The Independent Voice of Southern Methodist University Since 1915

The Daily Campus

The Daily Campus

The Independent Voice of Southern Methodist University Since 1915

The Daily Campus

The Independent Voice of Southern Methodist University Since 1915

The Daily Campus

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Morgan Shiver, Contributor • June 20, 2024
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When stressed, exercise

January was a crazy month for many music students at SMU because we began the semester and launched an opera at the same time. After a normal day of classes, many of us were in rehearsal for five hours. For me, the first activity to be cut was exercise.

By no means am I a gym rat, but I rely on physical activity and exercise for my physical and mental health. I am never more aware of this than when I stop exercising. I feel more tired and negative, sleep poorly and usually have worse allergies, as well. Unfortunately, when resources are limited, it is all too easy to cut exercise.

Our education system seems to work this way too. The recession has hit many people hard and school districts haven’t escaped. At the moment, Chester Upland School District in Pennsylvania is at risk of running out of money to pay teachers. Physical education programs are particularly at risk in the U.S. as school districts try to reduce costs and improve test scores.

According to the Centers for Disease Control, more than 60 percent of middle and high school aged students do not engage in organized physical activity outside of school. States with the highest levels of physical inactivity corresponds with a high frequency of diabetes and obesity diagnoses.

At the same time, more and more evidence indicates that we need physical activity in our lives. Correlations have been reported between childhood activity levels and adult activity levels later in life. Risk of obesity, heart disease, diabetes and other dangerous diseases can be reduced with exercise.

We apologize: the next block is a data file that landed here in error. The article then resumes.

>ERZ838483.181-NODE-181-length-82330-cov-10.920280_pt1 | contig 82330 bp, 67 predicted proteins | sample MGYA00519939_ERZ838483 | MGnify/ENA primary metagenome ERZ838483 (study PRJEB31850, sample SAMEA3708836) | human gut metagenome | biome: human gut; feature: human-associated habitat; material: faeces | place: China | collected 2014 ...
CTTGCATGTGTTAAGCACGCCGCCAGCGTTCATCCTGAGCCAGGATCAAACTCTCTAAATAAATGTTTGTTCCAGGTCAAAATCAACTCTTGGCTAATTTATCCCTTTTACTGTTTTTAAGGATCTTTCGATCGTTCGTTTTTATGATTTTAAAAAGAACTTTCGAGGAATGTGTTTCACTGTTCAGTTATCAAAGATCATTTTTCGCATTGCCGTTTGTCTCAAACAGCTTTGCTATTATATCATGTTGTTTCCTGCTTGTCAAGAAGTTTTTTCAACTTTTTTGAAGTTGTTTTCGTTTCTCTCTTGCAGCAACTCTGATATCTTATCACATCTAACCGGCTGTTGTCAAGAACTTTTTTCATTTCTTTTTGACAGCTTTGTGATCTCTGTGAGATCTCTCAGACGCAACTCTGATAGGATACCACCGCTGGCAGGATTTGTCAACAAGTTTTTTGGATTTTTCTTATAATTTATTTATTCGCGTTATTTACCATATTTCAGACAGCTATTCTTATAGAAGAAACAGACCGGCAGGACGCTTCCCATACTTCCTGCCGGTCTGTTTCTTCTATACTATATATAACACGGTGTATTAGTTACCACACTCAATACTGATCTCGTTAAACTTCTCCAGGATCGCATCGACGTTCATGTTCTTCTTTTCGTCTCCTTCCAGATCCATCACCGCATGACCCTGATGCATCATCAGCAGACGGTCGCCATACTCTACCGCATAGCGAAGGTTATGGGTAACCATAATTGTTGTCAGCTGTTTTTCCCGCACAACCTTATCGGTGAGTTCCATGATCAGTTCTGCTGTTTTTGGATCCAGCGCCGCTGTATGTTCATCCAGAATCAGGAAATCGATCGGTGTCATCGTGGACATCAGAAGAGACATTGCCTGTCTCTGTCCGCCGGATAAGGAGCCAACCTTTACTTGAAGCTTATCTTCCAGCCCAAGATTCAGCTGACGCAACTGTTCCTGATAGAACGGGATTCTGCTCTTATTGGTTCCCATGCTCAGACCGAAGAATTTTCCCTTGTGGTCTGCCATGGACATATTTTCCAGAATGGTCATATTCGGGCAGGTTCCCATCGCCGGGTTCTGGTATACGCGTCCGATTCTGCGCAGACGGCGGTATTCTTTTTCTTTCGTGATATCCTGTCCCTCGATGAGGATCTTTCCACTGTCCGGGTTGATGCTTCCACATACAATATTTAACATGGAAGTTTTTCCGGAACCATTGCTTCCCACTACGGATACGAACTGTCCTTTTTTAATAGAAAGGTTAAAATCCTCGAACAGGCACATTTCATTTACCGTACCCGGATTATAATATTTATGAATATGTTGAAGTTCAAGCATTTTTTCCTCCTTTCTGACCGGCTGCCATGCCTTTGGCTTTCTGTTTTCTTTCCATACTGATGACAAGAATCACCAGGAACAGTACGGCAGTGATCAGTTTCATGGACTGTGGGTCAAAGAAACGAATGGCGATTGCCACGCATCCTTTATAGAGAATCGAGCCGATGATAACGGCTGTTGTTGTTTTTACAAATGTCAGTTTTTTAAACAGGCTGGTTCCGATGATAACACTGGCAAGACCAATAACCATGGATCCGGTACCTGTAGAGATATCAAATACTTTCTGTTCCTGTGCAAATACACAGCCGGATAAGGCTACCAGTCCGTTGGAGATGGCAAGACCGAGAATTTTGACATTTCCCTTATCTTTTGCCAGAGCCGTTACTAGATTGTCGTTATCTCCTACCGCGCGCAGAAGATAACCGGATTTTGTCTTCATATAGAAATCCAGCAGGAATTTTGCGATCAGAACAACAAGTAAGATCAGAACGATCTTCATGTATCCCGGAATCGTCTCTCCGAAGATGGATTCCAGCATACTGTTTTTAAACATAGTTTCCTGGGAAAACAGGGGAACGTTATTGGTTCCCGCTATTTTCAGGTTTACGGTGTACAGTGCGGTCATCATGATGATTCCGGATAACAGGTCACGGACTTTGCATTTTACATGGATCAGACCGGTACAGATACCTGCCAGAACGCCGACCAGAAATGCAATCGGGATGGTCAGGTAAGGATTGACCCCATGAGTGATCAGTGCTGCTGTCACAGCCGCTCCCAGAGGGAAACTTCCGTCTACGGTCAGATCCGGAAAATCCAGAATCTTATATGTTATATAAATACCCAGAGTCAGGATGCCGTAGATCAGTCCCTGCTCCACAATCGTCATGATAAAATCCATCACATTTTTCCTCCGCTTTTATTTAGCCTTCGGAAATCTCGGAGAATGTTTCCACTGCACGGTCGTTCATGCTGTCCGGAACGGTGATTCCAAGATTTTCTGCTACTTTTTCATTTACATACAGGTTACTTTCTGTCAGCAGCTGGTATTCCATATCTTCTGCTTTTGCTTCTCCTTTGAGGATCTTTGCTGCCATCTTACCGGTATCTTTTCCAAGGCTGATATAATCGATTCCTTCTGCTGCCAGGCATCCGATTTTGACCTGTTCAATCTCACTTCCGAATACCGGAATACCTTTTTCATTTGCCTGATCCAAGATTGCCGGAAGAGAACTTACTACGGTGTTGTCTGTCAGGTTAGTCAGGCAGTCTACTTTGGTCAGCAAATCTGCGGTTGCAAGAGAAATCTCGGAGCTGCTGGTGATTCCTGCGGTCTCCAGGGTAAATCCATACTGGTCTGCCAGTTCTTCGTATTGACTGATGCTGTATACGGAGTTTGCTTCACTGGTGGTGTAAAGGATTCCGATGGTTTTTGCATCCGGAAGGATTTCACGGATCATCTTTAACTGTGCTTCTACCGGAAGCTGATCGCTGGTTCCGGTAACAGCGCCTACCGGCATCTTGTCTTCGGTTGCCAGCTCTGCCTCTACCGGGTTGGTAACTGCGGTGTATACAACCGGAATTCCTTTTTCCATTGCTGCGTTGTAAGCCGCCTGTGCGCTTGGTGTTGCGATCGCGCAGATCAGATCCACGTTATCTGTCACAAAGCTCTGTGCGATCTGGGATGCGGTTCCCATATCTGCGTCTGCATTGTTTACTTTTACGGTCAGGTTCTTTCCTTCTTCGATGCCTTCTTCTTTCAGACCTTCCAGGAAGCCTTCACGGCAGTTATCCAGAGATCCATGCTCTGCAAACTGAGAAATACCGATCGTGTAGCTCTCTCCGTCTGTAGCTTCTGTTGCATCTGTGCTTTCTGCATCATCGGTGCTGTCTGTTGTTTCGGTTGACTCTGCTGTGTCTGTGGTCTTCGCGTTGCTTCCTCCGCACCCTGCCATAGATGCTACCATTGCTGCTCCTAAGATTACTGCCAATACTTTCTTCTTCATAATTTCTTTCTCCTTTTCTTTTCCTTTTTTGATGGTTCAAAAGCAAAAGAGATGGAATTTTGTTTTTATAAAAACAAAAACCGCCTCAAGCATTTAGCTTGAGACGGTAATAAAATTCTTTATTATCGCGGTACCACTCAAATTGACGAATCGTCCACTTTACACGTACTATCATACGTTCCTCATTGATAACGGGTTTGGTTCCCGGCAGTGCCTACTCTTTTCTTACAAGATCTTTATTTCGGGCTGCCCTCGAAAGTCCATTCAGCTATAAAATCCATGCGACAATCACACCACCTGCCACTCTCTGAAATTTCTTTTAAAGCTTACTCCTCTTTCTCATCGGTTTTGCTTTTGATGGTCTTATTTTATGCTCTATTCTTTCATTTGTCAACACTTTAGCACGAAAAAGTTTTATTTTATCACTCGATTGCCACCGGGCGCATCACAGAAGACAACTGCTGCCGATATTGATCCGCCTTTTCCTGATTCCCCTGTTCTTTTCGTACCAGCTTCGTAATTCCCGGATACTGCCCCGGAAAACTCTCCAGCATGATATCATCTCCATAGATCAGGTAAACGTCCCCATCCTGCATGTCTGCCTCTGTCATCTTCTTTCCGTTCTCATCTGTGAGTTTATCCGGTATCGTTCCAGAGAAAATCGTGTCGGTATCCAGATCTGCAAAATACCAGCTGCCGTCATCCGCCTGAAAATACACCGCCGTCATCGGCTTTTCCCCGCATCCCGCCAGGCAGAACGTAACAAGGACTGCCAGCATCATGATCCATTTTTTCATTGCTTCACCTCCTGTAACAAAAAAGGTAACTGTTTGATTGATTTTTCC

Ironically, physical activity also improves blood flow and oxygen to the whole body, including the brain. This means that students can concentrate better and longer if they have regular exercise. Activity also stimulates the brain to retain memory and releases endorphins that can reduce anxiety and depression. When school districts cut gym classes, they are not only negatively affecting their students’ health both now and in the future, but also taking away a powerful stress reliever and mental stimulant.

Generally, research has shown that regular exercise can improve students’ grade point averages, increase retention, improve emotional health and lower the risk of disease. So if school district officials and lawmakers see the need to cut gym classes, they should at least come up with an alternative for physical activity.

Students should certainly be educated about the positive effects of physical activity. In addition, low cost recess breaks could be implemented with programs to encourage active organized sports. Finally, after-school programs that incorporate exercise could be very beneficial.

A small workout does wonders for my stress level and ability to concentrate, and I know that other people feel the same way. Exercise also helps me to unwind at night and actually sleep. In high school, I was very inactive. I started running right before my freshman year here at SMU, but I felt uneasy in the gym because I was afraid of looking foolish while learning how to use equipment. My Wellness II class at SMU helped me overcome my fear of using some of the weight machines in the gym.

Today, I try to go to the gym a few times a week. I think it is a very healthy part of my life, but I would not have added exercise to my lifestyle without some encouragement from friends, family and most importantly, school.

Paul is the opinion editor. He is a junior majoring in voice performance.

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